I feel more strongly than ever that RIM has lost not only its map but the compass as well.
Earlier this week, Research In Motion held its annual, major event — BlackBerry World — and made a handful of announcements about where the company was headed.
The first wasn’t entirely a surprise; RIM introduced the latest in a line of handsome — if utilitarian — smartphones, dubbed the Bold 9900. The device is an attractive, powerful handset that puts the classic BlackBerry QWERTY keyboard alongside a high-res capacitive touchscreen. The Canadian phonemaker also brought Microsoft’s Steve Ballmer on stage to tout Bing as the default maps and search engine in future BlackBerry products, and gush about investments the company was making in RIM’s enterprise infrastructure. But the real shocker this week wasn’t new phones or Microsoft collaboration. It was the news that RIM would be zig-zagging into an entirely new OS version — OS 7.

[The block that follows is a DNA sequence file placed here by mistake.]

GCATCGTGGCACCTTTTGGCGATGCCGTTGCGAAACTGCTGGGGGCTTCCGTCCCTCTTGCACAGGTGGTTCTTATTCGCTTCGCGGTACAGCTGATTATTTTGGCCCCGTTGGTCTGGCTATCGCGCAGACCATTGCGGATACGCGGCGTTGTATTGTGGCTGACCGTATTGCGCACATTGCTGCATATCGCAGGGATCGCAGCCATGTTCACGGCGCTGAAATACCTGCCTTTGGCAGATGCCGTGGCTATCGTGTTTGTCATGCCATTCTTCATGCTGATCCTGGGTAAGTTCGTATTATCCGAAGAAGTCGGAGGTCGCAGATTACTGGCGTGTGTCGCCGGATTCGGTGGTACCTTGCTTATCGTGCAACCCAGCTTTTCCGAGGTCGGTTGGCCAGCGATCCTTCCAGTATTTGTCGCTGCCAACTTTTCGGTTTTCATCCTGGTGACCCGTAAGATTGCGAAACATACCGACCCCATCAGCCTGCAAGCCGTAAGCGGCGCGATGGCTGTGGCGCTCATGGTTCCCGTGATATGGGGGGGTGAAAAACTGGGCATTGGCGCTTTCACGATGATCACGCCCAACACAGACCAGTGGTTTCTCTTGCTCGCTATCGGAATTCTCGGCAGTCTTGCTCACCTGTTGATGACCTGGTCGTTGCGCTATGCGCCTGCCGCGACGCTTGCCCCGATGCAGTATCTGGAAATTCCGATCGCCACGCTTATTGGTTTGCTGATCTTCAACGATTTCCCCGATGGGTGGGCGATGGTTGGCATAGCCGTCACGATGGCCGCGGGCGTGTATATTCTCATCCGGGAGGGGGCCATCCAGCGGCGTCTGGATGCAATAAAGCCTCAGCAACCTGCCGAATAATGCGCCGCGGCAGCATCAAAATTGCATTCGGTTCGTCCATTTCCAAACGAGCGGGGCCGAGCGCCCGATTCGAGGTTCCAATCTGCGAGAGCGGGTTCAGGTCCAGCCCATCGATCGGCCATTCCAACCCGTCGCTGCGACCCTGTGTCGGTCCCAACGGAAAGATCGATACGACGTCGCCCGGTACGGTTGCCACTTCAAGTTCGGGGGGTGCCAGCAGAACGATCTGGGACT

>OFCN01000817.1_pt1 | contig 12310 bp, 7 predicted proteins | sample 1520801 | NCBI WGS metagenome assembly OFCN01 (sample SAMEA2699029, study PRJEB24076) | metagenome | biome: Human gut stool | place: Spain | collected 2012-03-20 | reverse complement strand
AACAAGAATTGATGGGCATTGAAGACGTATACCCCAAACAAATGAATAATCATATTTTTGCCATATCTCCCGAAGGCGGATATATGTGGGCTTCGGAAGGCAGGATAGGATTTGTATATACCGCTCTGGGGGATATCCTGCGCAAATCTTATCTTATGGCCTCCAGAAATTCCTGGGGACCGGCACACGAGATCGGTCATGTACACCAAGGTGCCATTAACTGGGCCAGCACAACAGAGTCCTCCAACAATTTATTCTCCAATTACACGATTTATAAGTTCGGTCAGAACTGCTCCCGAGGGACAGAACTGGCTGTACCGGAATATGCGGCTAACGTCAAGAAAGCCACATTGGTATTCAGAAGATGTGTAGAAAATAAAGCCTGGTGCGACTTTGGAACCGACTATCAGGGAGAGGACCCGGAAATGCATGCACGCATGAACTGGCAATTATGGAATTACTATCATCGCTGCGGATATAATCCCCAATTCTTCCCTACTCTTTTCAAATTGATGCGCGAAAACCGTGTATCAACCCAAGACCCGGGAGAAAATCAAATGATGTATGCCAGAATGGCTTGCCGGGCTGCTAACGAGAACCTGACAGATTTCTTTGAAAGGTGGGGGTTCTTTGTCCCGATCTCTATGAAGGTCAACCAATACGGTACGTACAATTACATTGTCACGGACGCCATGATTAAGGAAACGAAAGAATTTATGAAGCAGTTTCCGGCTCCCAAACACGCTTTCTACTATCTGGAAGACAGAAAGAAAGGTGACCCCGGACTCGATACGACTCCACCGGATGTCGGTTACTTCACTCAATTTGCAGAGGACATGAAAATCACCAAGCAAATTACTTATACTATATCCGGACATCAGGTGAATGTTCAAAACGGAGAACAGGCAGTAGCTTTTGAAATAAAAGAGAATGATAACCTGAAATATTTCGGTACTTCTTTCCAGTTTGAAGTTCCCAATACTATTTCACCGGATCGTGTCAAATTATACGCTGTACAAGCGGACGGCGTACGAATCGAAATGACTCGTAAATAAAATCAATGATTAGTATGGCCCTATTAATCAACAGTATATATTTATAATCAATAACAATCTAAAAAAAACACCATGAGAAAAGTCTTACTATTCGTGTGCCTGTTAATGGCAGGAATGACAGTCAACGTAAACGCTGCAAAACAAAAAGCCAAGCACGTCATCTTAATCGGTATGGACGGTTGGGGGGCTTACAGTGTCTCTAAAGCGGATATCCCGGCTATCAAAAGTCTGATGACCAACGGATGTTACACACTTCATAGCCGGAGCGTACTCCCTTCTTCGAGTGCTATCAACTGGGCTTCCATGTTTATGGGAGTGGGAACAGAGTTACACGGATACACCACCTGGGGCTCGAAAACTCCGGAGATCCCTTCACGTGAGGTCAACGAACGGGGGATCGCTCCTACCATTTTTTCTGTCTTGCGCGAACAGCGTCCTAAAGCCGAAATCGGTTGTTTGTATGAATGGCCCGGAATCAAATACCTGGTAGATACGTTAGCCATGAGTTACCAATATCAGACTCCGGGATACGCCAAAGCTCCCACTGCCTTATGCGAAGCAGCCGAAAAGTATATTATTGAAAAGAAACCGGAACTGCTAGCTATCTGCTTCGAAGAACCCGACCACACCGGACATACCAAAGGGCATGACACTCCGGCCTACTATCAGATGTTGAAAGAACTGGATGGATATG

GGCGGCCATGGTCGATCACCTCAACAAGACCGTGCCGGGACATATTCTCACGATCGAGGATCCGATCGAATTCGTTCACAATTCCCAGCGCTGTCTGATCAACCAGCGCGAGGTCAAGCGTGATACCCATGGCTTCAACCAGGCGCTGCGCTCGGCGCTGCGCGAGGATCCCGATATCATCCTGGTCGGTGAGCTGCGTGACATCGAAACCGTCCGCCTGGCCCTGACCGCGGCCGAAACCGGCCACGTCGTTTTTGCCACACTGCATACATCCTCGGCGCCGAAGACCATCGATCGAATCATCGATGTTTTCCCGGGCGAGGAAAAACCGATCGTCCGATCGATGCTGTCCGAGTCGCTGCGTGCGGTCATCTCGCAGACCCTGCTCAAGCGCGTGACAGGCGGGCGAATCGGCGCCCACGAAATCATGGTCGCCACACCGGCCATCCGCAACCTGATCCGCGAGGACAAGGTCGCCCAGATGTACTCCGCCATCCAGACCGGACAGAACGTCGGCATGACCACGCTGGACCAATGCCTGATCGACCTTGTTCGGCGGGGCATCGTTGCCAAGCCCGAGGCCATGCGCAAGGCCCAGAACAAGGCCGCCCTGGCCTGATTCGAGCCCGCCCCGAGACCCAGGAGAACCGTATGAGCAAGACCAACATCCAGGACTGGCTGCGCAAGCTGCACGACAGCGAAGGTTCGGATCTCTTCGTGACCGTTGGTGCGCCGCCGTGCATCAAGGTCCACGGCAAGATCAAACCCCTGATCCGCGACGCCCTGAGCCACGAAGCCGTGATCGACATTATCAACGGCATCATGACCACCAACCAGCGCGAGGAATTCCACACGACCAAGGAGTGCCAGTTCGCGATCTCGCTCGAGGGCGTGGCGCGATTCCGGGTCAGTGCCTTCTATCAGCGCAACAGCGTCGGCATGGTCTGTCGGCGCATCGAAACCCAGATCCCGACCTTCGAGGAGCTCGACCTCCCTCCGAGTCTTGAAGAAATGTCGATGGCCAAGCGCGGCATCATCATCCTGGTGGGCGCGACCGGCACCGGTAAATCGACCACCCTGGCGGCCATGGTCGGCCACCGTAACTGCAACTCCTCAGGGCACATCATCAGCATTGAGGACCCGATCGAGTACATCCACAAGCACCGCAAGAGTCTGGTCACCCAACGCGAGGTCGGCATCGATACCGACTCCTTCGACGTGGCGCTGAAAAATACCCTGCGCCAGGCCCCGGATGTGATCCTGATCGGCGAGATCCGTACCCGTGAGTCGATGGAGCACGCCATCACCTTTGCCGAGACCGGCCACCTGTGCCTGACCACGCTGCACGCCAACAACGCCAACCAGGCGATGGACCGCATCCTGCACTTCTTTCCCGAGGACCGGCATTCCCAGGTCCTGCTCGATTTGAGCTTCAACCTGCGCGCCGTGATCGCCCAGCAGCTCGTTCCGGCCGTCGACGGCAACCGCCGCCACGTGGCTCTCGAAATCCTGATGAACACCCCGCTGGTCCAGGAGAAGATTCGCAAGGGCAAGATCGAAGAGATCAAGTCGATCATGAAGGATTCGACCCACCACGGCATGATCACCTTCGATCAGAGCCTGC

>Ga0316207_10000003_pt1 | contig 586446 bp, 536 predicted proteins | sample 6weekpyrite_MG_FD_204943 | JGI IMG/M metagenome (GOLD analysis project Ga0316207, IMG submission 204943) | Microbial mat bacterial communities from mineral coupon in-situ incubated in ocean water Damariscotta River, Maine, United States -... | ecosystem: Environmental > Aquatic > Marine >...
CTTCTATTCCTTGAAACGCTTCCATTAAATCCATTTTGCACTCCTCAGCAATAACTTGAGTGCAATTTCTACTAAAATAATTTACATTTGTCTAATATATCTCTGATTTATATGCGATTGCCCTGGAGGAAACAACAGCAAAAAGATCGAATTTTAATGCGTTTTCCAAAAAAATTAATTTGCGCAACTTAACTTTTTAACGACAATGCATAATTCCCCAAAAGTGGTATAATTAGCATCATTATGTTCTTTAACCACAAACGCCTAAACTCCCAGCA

For many companies, this might seem like good news, but I don’t think that’s the case here. Based on the announcements, I feel more strongly than ever that RIM has lost not only its map but the compass as well, and may have let the sea carry it too far and too fast. Keep reading, and I’ll explain why.
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